It Takes a Village 

The historic Goyer-Lee House gets a facelift.

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After half a century of sitting vacant, the city-owned Goyer-Lee House in downtown's Victorian Village is gearing up for a potential new tenant.

On November 23rd, the Memphis City Council moved to allow the sale of the crumbling, Gothic-revival mansion at 680 Adams.

Following that decision, a handful of volunteers from Clean Memphis, Memphis City Beautiful, Lambda Chi Alpha, and Victorian Village, Inc. showed up Sunday afternoon to clean the grand old home's 8,300-square-foot interior.

"This is the original Lee house television," joked Scott Blake, executive director for Victorian Village, Inc., as he and an assistant lugged a huge television through a room lined with antique mirrors and ornate fireplaces.

The sprawling structure was built in 1841 and has served as home to several prominent Memphians, including Charles Goyer, a founder of Union Planters bank, and riverboat tycoon James Lee.

The Goyer-Lee House was deeded to the city in 1929 to house the Memphis Academy of Arts (now known as the Memphis College of Art), but it's been vacant since the art school moved to its Overton Park location in 1959.

Blake said the city council took a big step to help revitalize the neighborhood when it resolved to authorize the sale of the property. The council's action allows Mayor A C Wharton to enter into an agreement with the Center City Development Corporation, which will act as a transactional agent for the property.

The property will be sold to a private developer chosen through the request-for-proposals process. The goal is to find a qualified buyer with the means to both obtain and develop the historic property.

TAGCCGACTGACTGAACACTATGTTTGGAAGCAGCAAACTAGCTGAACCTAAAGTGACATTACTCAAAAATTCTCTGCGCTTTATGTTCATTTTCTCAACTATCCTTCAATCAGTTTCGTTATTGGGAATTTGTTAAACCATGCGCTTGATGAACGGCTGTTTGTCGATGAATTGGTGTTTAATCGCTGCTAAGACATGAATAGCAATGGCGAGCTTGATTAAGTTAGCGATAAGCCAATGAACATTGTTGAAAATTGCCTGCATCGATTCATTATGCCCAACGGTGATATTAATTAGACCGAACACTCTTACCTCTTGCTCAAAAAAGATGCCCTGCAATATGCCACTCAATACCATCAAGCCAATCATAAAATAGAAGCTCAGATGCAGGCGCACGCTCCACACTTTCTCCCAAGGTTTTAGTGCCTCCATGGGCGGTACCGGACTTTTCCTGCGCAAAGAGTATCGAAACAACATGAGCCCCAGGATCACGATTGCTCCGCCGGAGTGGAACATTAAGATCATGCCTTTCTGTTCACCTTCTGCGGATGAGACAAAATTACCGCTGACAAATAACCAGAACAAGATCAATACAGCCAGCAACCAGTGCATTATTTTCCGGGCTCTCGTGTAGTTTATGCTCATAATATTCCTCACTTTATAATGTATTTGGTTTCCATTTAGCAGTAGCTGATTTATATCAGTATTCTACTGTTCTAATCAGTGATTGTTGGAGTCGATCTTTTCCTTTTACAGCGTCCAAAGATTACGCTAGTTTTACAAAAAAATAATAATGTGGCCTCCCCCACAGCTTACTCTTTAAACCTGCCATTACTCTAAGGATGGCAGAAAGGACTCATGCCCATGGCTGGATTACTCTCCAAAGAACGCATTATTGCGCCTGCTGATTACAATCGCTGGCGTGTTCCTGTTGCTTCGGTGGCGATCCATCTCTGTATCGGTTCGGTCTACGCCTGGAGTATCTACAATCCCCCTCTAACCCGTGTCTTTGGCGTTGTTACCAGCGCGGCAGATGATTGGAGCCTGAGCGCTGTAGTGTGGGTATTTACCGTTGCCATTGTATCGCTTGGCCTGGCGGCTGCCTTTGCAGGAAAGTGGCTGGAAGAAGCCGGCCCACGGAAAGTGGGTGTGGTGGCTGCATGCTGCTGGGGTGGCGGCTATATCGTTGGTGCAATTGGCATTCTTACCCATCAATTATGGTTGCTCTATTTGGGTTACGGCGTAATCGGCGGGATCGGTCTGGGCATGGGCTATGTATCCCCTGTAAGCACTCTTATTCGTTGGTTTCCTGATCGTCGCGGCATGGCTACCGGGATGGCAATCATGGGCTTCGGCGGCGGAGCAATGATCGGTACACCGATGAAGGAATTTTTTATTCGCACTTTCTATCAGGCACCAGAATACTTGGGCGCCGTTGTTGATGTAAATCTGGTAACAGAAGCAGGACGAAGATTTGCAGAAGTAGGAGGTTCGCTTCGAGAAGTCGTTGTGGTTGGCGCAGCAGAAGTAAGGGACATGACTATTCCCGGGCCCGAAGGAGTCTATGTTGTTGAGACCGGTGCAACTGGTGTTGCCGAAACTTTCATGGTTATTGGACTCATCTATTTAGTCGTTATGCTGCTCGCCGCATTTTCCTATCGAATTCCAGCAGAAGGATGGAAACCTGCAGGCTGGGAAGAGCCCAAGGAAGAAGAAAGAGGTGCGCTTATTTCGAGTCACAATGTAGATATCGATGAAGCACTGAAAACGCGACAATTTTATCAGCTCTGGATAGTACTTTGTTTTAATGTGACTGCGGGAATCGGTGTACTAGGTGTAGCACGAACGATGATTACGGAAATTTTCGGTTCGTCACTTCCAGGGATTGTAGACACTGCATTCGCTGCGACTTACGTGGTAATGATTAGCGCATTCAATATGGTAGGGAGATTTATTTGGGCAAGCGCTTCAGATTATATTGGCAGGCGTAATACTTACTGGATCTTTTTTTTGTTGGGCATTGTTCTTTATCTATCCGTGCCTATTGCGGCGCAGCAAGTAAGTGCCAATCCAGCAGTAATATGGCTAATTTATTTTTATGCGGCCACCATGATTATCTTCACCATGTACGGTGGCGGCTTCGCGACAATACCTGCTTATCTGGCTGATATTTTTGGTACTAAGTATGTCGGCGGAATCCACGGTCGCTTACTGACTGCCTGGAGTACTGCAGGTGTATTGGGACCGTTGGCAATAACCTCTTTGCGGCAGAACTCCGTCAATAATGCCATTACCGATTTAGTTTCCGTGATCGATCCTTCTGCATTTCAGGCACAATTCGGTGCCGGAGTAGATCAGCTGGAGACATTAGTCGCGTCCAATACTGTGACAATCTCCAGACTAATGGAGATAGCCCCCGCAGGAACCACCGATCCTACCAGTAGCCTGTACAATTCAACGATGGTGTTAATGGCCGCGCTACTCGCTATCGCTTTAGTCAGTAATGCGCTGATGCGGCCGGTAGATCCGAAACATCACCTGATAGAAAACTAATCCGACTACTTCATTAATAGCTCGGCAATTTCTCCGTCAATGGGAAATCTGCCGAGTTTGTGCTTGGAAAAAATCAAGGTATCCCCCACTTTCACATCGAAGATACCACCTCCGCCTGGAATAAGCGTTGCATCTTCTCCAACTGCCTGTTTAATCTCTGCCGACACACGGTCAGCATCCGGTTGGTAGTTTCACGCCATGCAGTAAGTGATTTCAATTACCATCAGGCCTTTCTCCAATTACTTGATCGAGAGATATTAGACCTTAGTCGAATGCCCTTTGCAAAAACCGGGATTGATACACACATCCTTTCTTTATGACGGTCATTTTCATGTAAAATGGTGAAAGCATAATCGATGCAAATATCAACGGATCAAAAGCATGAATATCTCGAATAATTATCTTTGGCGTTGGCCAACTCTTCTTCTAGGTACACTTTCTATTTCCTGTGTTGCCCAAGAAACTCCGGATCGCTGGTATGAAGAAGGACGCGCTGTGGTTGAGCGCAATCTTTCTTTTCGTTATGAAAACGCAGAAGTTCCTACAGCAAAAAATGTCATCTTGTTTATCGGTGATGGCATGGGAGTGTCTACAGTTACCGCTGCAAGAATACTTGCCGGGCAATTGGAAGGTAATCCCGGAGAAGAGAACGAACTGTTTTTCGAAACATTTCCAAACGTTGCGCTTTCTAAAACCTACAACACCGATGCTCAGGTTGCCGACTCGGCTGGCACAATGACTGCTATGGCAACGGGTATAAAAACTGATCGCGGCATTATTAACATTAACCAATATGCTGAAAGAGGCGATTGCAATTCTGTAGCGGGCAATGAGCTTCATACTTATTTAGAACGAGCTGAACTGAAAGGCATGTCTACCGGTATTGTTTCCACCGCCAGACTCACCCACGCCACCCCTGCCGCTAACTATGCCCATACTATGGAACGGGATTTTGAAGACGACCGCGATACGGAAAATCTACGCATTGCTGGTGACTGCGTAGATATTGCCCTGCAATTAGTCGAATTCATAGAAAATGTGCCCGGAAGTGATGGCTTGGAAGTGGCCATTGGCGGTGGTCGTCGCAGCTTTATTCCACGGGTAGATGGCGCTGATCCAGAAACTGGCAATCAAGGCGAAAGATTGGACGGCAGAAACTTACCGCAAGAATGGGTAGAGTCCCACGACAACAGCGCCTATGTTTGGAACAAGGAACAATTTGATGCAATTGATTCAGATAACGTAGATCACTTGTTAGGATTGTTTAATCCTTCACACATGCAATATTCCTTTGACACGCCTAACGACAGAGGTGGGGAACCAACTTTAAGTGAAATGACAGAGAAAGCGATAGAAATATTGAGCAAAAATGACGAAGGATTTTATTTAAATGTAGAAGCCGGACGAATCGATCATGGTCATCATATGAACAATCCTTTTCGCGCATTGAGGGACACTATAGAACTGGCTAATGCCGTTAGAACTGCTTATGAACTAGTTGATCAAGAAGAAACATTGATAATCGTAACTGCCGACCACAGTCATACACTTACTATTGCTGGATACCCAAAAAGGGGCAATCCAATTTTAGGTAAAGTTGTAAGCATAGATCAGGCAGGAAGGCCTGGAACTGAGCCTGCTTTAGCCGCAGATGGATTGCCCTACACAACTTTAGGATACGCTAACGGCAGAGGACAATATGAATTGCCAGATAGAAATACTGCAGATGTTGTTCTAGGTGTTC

"Buying is the easy part," Blake said. "The last thing you want is to sell the property to somebody who can afford the house but can't afford to do anything with it. It can be hard to get the capital to infuse in a place like this."

Federal tax credits for rehabilitating historic properties aren't available until after the job is complete.

Although the house has fallen into disrepair, many interesting flourishes remain. A room on the second floor has become the storage area for salvaged pieces of architectural detail.

"This must have been a ballroom," gasped one volunteer as he topped the stairs and entered the expansive third floor, where peeling paint revealed 50-year-old art-class graffiti.

"You couldn't build this house today," Blake added as he pointed to the remains of an ornate fresco on the dirty plaster ceiling. "This could be a great restaurant if somebody was ambitious and wanted to do that. It would make a fantastic wedding venue."

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